Question

Proposition 16.4 Let S be a non–empty finite set.

(a) There is a unique n 2 N1 such that there is a 1–1
correspondence from {1, 2,...,n} to S.

We write |S| = n. Also, we write |;| = 0.

(b) If B is a set and f : B ! S is a 1–1 correspondence, then B is
finite and |B| = |S|.

(c) If T is a proper subset of S, then T is finite and |T| <
|S|.

Prove part b.

Answer #1

we have to prove part (b)

is a one to one correspondence

we know the definition of one to one map if or

so image of i.e then is finite

and given set is finite , and there is a one to one correspondence between to finite set ,

hence

Let X be a non-empty finite set with |X| = n. Prove that the
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Theorem 16.11 Let A be a set. The set A is infinite if and only
if there is a proper subset B of A
for which there exists a 1–1 correspondence f : A -> B.
Complete the proof of Theorem 16.11 as follows: Begin by
assuming that A is infinite.
Let a1, a2,... be an infinite sequence of distinct elements of A.
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a. Give an informal proof arguing why this set should be
countable. Even though the language of your proof can be informal,
it must clearly explain the reasons why you think the set should...

Let A be a non-empty set and f: A ? A be a function.
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(aHa^(−1) ) = (ga)H(ga)^(−1) .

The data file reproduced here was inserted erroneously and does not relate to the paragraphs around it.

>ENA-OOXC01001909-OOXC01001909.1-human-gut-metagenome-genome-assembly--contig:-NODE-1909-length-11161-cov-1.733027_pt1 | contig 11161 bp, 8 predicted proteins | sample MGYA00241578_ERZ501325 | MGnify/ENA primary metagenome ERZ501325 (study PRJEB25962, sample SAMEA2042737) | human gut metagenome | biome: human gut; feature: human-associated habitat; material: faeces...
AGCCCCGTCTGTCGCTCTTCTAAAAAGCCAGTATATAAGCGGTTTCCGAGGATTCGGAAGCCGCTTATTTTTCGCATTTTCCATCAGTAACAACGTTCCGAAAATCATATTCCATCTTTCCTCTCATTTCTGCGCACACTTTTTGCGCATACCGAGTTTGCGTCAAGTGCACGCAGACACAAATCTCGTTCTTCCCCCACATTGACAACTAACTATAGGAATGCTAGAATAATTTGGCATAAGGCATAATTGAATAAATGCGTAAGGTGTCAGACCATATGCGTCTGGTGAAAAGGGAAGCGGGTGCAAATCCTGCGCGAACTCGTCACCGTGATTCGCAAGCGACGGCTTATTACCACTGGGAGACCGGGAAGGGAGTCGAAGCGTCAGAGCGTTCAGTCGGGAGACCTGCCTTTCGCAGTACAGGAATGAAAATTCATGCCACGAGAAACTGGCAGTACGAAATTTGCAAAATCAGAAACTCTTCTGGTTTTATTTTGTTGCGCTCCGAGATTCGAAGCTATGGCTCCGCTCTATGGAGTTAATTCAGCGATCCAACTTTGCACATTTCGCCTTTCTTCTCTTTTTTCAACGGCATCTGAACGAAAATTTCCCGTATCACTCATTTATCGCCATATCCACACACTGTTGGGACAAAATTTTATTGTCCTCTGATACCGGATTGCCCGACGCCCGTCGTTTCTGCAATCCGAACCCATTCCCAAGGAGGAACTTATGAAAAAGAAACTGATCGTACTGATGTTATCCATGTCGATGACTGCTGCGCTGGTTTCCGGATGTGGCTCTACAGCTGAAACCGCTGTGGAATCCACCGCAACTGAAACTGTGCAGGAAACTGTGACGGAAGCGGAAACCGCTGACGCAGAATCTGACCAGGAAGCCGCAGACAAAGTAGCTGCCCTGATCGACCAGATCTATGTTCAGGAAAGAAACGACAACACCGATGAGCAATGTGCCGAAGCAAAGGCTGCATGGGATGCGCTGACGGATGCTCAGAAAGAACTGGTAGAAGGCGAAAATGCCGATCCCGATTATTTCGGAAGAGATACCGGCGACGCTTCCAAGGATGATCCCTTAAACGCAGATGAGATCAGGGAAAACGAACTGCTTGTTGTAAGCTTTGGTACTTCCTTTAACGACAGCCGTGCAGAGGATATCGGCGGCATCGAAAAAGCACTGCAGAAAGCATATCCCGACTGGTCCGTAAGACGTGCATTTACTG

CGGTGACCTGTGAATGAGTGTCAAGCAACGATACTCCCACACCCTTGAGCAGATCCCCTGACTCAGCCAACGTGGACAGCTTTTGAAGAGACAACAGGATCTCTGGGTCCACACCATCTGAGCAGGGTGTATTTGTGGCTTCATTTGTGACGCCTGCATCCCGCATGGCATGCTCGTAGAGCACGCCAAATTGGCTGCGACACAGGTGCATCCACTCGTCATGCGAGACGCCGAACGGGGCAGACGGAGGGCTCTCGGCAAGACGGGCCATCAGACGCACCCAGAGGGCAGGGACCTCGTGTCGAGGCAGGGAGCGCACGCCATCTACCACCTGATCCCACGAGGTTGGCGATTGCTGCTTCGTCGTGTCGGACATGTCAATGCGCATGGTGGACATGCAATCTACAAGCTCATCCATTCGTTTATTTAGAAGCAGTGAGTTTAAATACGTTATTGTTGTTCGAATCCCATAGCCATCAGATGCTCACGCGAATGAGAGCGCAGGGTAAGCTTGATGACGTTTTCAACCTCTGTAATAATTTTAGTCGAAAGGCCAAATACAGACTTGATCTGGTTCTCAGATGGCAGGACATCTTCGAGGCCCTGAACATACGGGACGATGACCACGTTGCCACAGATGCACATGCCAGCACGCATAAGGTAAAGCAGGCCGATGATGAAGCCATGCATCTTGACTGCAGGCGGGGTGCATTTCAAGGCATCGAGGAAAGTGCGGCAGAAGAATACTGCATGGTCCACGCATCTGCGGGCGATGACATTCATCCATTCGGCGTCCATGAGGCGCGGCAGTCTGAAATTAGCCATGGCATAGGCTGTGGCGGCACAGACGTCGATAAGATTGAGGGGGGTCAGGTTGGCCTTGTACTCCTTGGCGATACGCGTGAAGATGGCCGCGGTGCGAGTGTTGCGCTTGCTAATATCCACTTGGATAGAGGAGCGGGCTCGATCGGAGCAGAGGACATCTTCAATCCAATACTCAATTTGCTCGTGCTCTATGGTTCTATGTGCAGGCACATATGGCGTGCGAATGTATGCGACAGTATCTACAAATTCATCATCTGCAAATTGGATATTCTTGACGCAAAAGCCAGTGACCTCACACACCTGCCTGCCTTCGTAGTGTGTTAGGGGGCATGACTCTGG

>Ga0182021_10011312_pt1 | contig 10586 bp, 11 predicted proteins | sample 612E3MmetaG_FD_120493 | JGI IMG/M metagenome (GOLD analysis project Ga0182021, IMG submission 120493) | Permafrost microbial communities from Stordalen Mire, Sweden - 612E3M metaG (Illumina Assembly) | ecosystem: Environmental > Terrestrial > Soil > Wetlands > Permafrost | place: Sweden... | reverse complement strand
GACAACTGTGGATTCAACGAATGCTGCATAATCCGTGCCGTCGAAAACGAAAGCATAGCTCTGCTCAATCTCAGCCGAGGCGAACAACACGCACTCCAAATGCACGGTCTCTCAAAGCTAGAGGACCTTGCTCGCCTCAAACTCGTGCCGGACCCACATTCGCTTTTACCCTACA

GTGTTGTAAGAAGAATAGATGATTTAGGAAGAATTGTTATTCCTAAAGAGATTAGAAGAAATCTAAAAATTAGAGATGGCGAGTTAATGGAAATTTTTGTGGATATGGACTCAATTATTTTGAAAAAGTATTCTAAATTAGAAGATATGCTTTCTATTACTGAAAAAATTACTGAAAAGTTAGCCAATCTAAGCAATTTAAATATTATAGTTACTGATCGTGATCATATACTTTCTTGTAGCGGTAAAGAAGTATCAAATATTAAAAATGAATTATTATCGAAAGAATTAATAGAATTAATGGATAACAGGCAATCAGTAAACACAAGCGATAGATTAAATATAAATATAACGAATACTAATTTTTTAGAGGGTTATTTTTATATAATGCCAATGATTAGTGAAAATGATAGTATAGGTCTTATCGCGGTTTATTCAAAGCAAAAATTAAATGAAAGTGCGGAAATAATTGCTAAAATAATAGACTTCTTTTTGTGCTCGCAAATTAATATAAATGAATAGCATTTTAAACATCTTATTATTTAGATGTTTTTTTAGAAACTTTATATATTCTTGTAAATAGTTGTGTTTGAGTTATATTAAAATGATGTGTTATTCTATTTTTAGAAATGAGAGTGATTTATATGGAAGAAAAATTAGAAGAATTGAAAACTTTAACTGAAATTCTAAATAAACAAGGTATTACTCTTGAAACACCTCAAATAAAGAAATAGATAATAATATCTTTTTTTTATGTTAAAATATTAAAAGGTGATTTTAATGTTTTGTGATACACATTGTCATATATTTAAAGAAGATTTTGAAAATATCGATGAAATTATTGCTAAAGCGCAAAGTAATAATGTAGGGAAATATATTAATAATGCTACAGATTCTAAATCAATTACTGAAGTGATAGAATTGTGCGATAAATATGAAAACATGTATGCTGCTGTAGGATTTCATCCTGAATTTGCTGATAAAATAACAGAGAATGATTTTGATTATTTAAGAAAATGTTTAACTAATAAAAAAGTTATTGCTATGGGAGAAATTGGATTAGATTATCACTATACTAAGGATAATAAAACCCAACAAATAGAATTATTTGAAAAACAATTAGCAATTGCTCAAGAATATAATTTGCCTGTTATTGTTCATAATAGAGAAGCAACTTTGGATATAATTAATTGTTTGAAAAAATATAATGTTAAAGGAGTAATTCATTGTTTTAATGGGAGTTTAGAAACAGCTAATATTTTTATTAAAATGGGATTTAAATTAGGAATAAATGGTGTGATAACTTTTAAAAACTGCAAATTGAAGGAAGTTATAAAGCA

Prove that this action of G on X is transitive.
Use the previous result to prove that G is not covered by the
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Let V be a vector space: d) Suppose that V is
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Let A be a finite set and let f be a surjection from A to
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Use Theorem 1, 2 and corollary 1.
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Then f has a right inverse. In other words, there is a function g:
A->B, where A=f[B], such that for each x in A, we have f(g(x)) =
x.
Theorem 2: A right inverse...

Let S be a finite set and let P(S) denote the set of all subsets
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c) Determine the number of elements in each equivalence
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Let (G,·) be a finite group, and let S be a set with the same
cardinality as G. Then there is a bijection μ:S→G . We can give a
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